This white bird in a far-away tree had us puzzled for a while.
Adult male Eastern Bluebird
Male Eastern Bluebird with white necklace
Juv Eastern Bluebird, limited partial leucistic
Leucistic Eastern Bluebird, left profile
Leucistic Eastern Bluebird, right profile
Leucistic Eastern Bluebird, flying, showing uneven dark feathers
Leucistic Boat-tailed Grackle, Rodman Dam
Partially leucistic American Goldfinch, with white feathers on the back
“There goes that white bird again.” This became a common refrain as we began seeing it here, there and everywhere around our property. But it would never let us get very close to it, as it was wary and quite skittish.
This is probably a good thing, for a white bird stands out as an open invitation to predators looking for their morning meal. Seen from 200 yards away, the white bird is highly conspicuous, unlike virtually all other small birds which are able to blend in and adapt to their surroundings. While movie stars, prancing on the red carpet heading into the Oscar ceremony want to stand out and don ever more attention grabbing garb to be sure they are seen, birds rely on their coloring to shun attention and avoid catastrophe.
Of course, as with any rule, mating season provides the exception, when birds, as well as humans, try to look their absolute best. But pure white is not what either chooses, for even white birds, such as herons and egrets, while keeping their white feathers, temporarily change the color of their beaks, legs, feet, or eyes to make themselves stand out. And white wearing humans are probably heading for an altar.
For several days we closely followed our white friend’s travels, noting favorite perches and hunting areas. It became clear that a certain cluster of trees were favorites, but not the Bird Tree, where I had waited so patiently for it earlier. After setting up my blind at what I now knew was a favorite hunting tree, I discovered that “Whitey” had several traveling companions. First, there was almost always a male Eastern Bluebird; second, a regular companion, also an obvious Eastern Bluebird, wore a white necklace, and had white flecks on its wings, neck and face; a third fellow traveler had an even whiter necklace, throat, face and head, but the obvious reddish breast and blue tail feathers of another Eastern Bluebird.
But when “Whitey” flew onto what I now knew was a favorite perch, the white plumage and bright yellow bill, legs and feet were stunning. From his left profile, only a very light tinge of color across the top of his head provided any color whatsoever, except for the very dark eyes. But when he flew down to capture a bug and returned to the tree, his right profile was not as pristine white.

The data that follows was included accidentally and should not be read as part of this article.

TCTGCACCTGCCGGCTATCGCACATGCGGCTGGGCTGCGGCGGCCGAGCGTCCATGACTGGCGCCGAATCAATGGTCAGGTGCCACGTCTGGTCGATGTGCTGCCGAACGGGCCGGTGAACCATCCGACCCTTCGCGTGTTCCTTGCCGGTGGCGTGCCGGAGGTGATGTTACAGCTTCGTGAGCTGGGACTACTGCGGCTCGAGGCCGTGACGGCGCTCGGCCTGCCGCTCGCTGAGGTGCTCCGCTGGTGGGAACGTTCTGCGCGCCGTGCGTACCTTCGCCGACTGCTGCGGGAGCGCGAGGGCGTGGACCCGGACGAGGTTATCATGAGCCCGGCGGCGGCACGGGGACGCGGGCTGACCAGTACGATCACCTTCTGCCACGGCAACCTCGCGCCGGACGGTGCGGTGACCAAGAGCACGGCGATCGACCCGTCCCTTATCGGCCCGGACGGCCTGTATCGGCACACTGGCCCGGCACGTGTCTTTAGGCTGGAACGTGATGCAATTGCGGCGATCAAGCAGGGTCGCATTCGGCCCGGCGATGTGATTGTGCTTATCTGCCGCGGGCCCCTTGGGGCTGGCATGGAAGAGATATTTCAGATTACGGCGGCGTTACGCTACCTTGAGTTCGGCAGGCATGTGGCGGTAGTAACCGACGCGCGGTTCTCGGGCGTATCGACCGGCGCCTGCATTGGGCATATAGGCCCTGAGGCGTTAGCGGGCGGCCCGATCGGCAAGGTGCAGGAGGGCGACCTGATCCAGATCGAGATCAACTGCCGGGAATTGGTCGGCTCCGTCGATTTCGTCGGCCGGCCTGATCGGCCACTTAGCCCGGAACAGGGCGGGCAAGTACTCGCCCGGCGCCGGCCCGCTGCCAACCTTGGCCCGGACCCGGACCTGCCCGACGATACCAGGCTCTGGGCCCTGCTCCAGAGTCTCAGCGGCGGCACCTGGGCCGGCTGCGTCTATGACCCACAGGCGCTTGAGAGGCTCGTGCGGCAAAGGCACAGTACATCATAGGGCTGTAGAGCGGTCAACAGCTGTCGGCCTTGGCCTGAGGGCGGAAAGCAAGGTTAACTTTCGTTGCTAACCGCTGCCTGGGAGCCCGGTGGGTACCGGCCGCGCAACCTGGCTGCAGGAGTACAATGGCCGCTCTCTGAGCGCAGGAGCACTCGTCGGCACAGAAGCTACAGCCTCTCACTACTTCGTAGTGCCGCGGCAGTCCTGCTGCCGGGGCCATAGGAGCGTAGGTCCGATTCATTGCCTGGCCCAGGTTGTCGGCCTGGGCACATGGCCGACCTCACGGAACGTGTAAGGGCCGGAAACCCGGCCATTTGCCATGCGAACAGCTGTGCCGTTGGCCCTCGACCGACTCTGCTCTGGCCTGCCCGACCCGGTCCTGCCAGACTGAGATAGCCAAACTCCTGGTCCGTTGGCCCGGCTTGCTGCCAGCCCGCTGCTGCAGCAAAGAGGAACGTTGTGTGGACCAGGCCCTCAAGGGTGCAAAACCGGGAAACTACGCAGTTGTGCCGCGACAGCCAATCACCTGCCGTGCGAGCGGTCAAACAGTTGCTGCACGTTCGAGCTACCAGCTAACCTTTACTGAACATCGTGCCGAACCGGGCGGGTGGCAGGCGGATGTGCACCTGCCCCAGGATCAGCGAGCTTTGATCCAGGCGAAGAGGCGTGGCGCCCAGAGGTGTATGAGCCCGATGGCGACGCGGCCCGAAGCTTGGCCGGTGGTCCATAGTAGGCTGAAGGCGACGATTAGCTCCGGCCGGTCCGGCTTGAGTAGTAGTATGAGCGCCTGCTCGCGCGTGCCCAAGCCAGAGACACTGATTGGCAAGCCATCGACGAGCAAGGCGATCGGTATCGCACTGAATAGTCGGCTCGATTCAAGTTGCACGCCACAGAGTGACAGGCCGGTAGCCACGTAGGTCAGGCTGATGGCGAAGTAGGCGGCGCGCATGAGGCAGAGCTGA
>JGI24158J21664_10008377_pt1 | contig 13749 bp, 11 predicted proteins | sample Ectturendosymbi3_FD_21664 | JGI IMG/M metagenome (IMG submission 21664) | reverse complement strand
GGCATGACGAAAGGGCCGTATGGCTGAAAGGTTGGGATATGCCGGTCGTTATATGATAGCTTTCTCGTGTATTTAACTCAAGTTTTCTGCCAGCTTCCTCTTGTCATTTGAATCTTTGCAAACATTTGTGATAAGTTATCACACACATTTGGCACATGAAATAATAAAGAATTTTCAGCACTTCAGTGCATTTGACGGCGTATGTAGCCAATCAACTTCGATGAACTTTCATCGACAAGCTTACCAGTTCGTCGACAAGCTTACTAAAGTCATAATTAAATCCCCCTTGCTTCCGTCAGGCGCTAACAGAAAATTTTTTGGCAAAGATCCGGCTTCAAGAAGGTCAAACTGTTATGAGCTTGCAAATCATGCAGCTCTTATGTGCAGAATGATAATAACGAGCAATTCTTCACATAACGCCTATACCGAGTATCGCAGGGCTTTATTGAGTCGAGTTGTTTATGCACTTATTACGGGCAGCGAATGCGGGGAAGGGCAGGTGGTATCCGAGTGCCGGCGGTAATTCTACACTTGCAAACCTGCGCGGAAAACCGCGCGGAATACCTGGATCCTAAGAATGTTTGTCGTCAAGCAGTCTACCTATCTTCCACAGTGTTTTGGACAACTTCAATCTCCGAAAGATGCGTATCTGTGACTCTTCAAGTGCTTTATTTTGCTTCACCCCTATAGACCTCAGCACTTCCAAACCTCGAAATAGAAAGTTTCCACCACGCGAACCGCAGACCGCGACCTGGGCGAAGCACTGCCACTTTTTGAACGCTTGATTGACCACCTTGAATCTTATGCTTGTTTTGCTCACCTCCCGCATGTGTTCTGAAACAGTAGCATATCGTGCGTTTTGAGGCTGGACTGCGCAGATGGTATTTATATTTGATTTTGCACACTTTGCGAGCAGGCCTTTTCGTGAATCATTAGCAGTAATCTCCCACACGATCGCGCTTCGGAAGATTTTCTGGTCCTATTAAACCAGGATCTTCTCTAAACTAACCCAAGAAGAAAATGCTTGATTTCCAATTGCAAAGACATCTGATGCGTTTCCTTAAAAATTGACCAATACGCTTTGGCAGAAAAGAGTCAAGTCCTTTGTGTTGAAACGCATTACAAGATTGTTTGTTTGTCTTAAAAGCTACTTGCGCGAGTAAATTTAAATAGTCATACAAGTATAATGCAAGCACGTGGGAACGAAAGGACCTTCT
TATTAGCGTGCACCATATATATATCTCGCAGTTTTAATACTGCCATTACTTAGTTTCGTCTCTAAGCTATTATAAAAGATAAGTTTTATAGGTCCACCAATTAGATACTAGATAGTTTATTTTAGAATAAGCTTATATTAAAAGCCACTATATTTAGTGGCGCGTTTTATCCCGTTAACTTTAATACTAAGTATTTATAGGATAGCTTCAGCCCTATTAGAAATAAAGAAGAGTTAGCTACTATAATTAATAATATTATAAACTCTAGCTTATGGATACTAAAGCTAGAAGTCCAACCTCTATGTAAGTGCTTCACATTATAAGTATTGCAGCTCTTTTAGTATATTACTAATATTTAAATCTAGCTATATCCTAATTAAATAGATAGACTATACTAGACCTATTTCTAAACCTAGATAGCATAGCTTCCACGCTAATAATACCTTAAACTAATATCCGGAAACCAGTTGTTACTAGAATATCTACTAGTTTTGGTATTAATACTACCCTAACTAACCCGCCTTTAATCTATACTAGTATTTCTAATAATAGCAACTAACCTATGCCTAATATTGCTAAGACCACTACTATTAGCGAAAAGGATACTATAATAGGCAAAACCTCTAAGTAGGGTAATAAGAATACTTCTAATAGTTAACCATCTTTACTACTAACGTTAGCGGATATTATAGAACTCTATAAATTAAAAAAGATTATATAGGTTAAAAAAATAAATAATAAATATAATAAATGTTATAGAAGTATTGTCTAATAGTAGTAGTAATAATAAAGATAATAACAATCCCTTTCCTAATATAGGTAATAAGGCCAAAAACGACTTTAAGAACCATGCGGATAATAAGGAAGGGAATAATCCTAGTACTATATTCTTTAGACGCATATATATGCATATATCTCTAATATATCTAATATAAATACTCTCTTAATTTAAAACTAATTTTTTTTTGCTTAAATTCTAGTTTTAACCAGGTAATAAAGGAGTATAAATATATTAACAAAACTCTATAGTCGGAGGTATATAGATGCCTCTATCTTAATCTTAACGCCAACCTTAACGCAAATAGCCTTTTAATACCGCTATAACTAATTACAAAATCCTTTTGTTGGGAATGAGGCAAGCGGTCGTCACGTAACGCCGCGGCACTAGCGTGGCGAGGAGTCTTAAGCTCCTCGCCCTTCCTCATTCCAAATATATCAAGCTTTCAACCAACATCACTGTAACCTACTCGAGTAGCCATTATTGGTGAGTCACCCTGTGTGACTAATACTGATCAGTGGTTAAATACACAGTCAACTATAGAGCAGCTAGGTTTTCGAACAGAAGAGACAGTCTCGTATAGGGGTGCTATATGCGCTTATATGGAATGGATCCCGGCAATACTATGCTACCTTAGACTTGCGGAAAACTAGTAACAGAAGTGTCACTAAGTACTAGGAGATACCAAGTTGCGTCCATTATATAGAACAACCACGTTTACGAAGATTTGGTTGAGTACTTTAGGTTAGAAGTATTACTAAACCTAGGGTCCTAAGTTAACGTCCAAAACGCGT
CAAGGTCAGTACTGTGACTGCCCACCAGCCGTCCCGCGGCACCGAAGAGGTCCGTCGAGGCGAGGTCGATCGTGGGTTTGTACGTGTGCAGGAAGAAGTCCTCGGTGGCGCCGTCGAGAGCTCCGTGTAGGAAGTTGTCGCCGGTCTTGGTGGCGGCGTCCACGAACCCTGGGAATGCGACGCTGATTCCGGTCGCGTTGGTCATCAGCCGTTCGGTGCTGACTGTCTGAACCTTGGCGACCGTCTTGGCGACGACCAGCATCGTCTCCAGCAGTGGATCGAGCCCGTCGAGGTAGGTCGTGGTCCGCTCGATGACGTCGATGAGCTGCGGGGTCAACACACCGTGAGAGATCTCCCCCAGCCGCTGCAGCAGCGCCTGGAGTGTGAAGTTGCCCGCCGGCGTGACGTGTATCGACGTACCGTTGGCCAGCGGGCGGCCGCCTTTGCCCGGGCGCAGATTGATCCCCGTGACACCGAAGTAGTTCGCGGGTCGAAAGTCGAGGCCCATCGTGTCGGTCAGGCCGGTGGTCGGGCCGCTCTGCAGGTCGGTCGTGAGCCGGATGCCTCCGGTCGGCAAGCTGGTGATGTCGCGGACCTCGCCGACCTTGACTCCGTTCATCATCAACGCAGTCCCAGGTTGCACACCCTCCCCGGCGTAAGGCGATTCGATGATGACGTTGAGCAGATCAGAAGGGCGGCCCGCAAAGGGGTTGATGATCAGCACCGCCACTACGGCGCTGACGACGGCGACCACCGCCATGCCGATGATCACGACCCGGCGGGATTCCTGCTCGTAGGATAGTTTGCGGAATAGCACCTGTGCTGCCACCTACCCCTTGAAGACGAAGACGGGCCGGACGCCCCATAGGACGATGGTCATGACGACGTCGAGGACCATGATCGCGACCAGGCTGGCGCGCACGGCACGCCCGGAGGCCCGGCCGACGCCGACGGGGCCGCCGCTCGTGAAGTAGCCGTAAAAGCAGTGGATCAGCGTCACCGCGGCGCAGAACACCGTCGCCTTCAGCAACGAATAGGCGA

A dark smudge on the face, in front of the eye, and a dark spot on his upper mandible were quite prominent. In addition, there was apparently some coloring on the back. But it was pretty clear that he was also an Eastern Bluebird, and a fair conclusion could be drawn that the three bluebirds with varying amounts of white were probably from the same nest: hence, an unusual brood. (I have used the masculine in referring to “Whitey,” but don’t really know whether that is correct.) When he flew into another cedar tree he displayed an asymmetrical color pattern on his back and wings, which along with the dark eye, clearly distinguished him from a true albino.
Birds with white feathers where there should be colored feathers are called “leucistic.” Birds that are “fully leucistic” have virtually no coloring in their feathers whatsoever. Birds with some white feathers, but also with some colored feathers are “partially leucistic,” which can vary from only a few scattered white feathers, as in two of this “uncommon brood,” to almost completely white, as in “Whitey.” The condition is caused by the partial failure of the bird to produce melanin, the color in the feathers, and can vary greatly.
True albinos have absolutely no colored feathers and have pink eyes which results from a complete failure to produce any melanin whatsoever. This genetic condition, which affects pigment in skin and eyes as well as feathers, can occur at times in all vertebrates, including humans, although it is very rare. More research is still needed to determine whether leucistic birds replace, lose, or gain more of, their white feathers with each successive molt.
In addition, a male American Goldfinch with only a few leucistic feathers on his back, feasted on our cone flower seed pods recently. We are sure he was not a nest mate of the bluebird brood, but he did make us wonder whether there is something in the water around here. This unusual brood reminded us of the leucistic Boat-tailed Grackle we observed at the Rodman Dam on the Ocklawaha River in north/central Florida several years ago. That poor fellow also had a deformed claw to contend with, as well as the mating disadvantage of an inability to puff up shimmering iridescent blue/black feathers to impress the girls.
Leucistic birds are unique and provide a fun diversion from regular birding. It will be interesting to follow “Whitey” to see what the future holds for him, assuming he survives. Who knows, his very different plumage may just prove attractive to a prospective mate. Could be next year’s unusual brood; or maybe an avian “Rosemary’s Baby?” We will just have to wait to see.(10/23/14)
For more on leucistic birds, see: http://birding.about.com/od/identifyingbirds/a/leucism.htm and http://www.sibleyguides.com/2011/08/abnormal-coloration-in-birds-melanin-reduction/. For fascinating photos, (not mine) of an albino Ruby-throated Hummingbird, see http://www.naturefriendmagazine.com/photos/?catid=9
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